I'm not sure I'm tracking here.
It seems like we are suggesting that port forwarding is bad. Is that the consensus, or it the thought that port forward only configurations are bad?
Everything required port forwarding, even VPNs. Can't access a VPN without configuring ports. Unless you set up a remote shell in the manner that P2P/UPnP does, then you HAVE to, right?
Nothing wrong with port forwarding at all. Outside of a VPN, followed by SSH (if available), a SSL connection to the admin page is the next best way to go. The only problem with this is that Security companies SUCK at software. The HTTPD software (likely Apache?) that runs the admin page is out of date before you install the device. The whole world operates this way. When you connect to google.com or what-have-you, you are access it via TCP, not P2P so I'm not sure where all the concerns come from and I'll explain a bit more in detail why I feel there is less of a concern regarding port forward only configuration.
The problem isn't port forwarding in the first place. The problem is again, security companies SUCK at software. If you need a GUI, we are stuck with Apache for now. With that said, we are susceptible to browser attacks. However, if we all had trust that these security vendors keep their hardware up to date then why would you consider it different than running any other web page? Accessing a web page over SSL is one of the best ways to go.
Because the admin page is accessible in a browser, does not mean it raises the attack surface. Just because "Kevin" can access https://ipadminpage.com in Chrome means relatively nothing considering you have to authenticate somehow. How else to you expect to authenticate? SSH? Telnet? In the browser it's over SSL, which we have trust in, right?
These are what I fear the real concerns are regarding using port forward only configurations:
1) Security companies SUCK at providing updates, essentially making us question the integrity of the front facing admin page.
2) Because these companies are not adding "noindex" or "robots.txt" files to their configuration, some pages get indexed by browsers and are dorkable, leading to a moderate risk of large scale enumeration. If IPVM want's to make a quick and effective impact on the security across the board, it could recommend to all the vendors to add these options so reputable search engines don't index them. That would easily be able to do this and I'm sure they'd all like to add a nice bullet point in their future release notes. It should be noted that enumeration is potentially much worse with P2P systems and in onw effort, could reveal all devices from all clients connecting to a companies P2P servers. Please read up on P2P vulnerabilities, I try to do my own research but you can read up on Krebs thought regarding P2P.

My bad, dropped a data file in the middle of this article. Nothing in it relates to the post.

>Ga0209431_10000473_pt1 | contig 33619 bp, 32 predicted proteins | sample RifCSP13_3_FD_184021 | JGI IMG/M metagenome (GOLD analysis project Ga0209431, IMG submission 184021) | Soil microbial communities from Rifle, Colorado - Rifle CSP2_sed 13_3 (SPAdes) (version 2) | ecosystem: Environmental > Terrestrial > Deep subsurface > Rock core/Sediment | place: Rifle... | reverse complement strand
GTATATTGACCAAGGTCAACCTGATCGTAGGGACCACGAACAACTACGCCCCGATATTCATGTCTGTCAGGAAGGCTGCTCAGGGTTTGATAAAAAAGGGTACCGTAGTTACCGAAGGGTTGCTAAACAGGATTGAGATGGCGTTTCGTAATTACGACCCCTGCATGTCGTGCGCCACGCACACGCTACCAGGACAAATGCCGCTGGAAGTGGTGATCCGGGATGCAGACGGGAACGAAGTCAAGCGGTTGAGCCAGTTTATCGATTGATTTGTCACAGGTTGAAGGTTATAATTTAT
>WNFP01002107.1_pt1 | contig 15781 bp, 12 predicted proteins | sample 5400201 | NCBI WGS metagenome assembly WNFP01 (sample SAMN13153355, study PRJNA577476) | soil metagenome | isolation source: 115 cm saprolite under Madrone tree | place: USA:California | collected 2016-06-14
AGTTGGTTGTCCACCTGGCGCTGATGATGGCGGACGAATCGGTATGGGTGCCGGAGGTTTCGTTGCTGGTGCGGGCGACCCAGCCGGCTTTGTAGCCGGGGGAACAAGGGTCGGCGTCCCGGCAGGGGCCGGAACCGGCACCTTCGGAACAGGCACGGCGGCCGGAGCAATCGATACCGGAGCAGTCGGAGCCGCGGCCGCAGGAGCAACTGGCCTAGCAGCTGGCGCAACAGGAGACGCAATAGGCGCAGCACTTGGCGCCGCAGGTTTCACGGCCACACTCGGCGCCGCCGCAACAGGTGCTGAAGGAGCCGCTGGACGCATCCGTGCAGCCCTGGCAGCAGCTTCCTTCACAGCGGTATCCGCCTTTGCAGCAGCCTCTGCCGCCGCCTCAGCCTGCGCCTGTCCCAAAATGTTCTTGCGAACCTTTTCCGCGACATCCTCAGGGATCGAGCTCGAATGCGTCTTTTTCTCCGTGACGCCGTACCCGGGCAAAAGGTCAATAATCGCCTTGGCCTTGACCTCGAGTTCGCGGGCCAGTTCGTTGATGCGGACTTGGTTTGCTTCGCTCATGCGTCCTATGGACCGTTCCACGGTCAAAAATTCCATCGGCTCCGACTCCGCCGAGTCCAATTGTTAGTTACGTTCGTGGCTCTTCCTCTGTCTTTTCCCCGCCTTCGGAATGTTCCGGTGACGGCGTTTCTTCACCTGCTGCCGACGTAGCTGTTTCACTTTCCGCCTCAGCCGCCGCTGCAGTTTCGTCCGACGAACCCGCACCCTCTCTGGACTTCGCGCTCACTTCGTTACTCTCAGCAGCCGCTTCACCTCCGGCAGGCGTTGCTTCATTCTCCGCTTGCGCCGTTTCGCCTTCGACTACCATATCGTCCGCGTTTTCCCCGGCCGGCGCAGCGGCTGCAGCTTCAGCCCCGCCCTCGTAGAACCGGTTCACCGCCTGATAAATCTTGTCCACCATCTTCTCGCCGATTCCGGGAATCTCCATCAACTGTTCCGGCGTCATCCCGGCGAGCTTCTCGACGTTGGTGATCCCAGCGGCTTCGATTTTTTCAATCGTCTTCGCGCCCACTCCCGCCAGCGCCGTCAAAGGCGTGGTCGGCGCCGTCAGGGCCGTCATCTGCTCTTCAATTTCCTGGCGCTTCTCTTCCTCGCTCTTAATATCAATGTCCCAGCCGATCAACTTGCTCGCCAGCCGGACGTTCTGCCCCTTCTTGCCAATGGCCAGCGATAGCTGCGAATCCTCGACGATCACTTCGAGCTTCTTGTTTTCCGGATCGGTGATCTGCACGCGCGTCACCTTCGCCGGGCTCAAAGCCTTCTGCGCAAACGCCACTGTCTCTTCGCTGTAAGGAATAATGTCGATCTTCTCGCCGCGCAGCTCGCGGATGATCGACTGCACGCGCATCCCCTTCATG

With all of this said, what do you guys recommend?
I have about 10 years direct experience administering government IT systems and I'm not sure exactly what we are advocating here, if anything. In government or commercial (when they have an actual IT department), VPN and port forwarding is likely the only "remote access" you get. There is likely a security policy in place to where they monitor all traffic coming in and out and they can't do that if you do shit like NAT Traversal via P2P. With that said, you may may face some tough questions from the IT Architect/Admin and if you can't answer them, they'll likely have you building your own network.
To be clear, all IP camera hardware is a threat to the integrity of IT systems. Every camera you put up is potentially a trojan horse. We all fear HikHua etc but you are installing devices that "Kevin" the neighbors kid can hack into and if they can't now, they can when an 0day becomes available as vendors suck at software.
For those wondering, no, P2P is infinity worse than any a port forwarding configuration. You are trusting third parties and hackers named "Kevin" to stay out of your system. The use of it lowers the expectation of integrity and it's use should elicit a warning to your clients.
Please consider speaking with Network Engineers about this stuff. They have a different take in this that is likely very valuable from the IT security standpoint.
Thanks John for moving this to its own topic. I think it merits further discussion. It would be nice to contact vendors about adding noindex and robots.txt to their config and request them to explain their P2P implementations a bit more in detail. (If you are still out there listening, lol)